Schools often don’t have the time or resources to cover personal finance, but any adult knows that it’s a big part of life. If you’re playing the role of teacher, and you want to work personal finance into your curriculum, WECU’s got your back!
The Classics: Monopoly and Life
Playing board games teaches children about taking turns, patience, and delayed gratification. These games have the added benefit of showing kids how money, earning, and spending weave through life and decision making.
Picture Your Future
Ask your child what they want to be when they grow up. Where do they want to live? What kind of house do they want? What kind of car do they want to drive? Then have them research how much having a roller coaster through their living room or a self-driving car would actually cost. To help them understand what those numbers actually mean, help them calculate how many hours of work those prices would become either using a rough salary from their dream job or your own wage.
Encourage your child to call a grandparent or older relative and ask how much they paid to go to the movies when they were young or what their first car was and how much it cost. Compare those prices to costs today and ask your child why they think things cost so much more now than they did in the past. After they’ve had a while to think (or ask Grandma or Grandpa for help), talk about how as more money gets made, each dollar is worth less and less, so it takes more dollars to buy the same thing.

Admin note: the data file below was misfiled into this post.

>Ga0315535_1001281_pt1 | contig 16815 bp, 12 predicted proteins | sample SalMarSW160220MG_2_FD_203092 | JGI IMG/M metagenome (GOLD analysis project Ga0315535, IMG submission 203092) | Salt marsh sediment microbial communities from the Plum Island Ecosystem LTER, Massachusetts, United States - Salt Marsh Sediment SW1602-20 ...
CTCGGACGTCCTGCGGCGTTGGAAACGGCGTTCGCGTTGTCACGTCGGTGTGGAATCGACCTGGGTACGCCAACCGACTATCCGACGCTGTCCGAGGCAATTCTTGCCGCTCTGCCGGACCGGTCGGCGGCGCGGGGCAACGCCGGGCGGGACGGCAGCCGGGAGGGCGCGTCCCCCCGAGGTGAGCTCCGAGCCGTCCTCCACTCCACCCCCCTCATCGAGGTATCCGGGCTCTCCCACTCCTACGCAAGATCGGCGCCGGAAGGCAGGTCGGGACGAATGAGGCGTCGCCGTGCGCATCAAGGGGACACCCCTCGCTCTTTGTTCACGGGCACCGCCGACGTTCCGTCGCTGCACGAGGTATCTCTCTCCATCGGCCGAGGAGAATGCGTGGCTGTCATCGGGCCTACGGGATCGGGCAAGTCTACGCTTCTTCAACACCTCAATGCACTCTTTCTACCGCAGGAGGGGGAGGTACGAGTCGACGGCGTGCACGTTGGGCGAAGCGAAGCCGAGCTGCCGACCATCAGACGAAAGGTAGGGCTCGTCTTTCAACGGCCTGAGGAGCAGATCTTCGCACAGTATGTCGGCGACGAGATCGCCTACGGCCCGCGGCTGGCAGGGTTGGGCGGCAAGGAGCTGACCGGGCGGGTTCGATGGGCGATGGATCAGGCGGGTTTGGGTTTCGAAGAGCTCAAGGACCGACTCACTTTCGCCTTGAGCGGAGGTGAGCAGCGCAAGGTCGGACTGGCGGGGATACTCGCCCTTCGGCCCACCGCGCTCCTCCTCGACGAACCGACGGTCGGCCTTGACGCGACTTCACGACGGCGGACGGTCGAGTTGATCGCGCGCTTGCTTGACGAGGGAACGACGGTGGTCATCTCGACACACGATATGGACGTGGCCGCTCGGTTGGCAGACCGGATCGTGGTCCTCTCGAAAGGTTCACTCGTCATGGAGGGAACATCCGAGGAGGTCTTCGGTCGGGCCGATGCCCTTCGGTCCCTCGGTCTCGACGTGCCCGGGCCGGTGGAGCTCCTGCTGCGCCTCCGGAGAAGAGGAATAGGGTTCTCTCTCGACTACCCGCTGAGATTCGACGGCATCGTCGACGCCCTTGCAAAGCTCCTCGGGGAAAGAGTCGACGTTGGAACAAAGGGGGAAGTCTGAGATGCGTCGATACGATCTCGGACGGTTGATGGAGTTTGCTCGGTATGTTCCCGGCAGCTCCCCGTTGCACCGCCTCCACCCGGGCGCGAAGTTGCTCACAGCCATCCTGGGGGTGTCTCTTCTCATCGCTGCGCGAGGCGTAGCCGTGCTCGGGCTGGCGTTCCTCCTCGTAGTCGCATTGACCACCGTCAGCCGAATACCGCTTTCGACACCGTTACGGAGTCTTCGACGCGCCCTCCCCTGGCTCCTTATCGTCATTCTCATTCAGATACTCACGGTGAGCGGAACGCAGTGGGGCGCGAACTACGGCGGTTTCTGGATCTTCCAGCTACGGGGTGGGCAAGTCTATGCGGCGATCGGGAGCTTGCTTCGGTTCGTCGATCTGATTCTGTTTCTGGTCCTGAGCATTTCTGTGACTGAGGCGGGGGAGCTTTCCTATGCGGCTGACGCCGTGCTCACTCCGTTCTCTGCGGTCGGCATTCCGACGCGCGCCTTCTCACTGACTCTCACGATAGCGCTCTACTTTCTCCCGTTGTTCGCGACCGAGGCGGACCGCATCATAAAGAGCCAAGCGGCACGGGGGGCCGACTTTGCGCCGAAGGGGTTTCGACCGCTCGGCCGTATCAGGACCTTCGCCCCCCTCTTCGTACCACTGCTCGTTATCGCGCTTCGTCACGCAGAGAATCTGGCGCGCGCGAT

Then have your child ask their grandparent what their first job was and how much they earned an hour. Explain how wages and prices should go up together so that the true costs of items remain the same.
For more fun financial education content, check out EVERFI’s free Digital Lessons!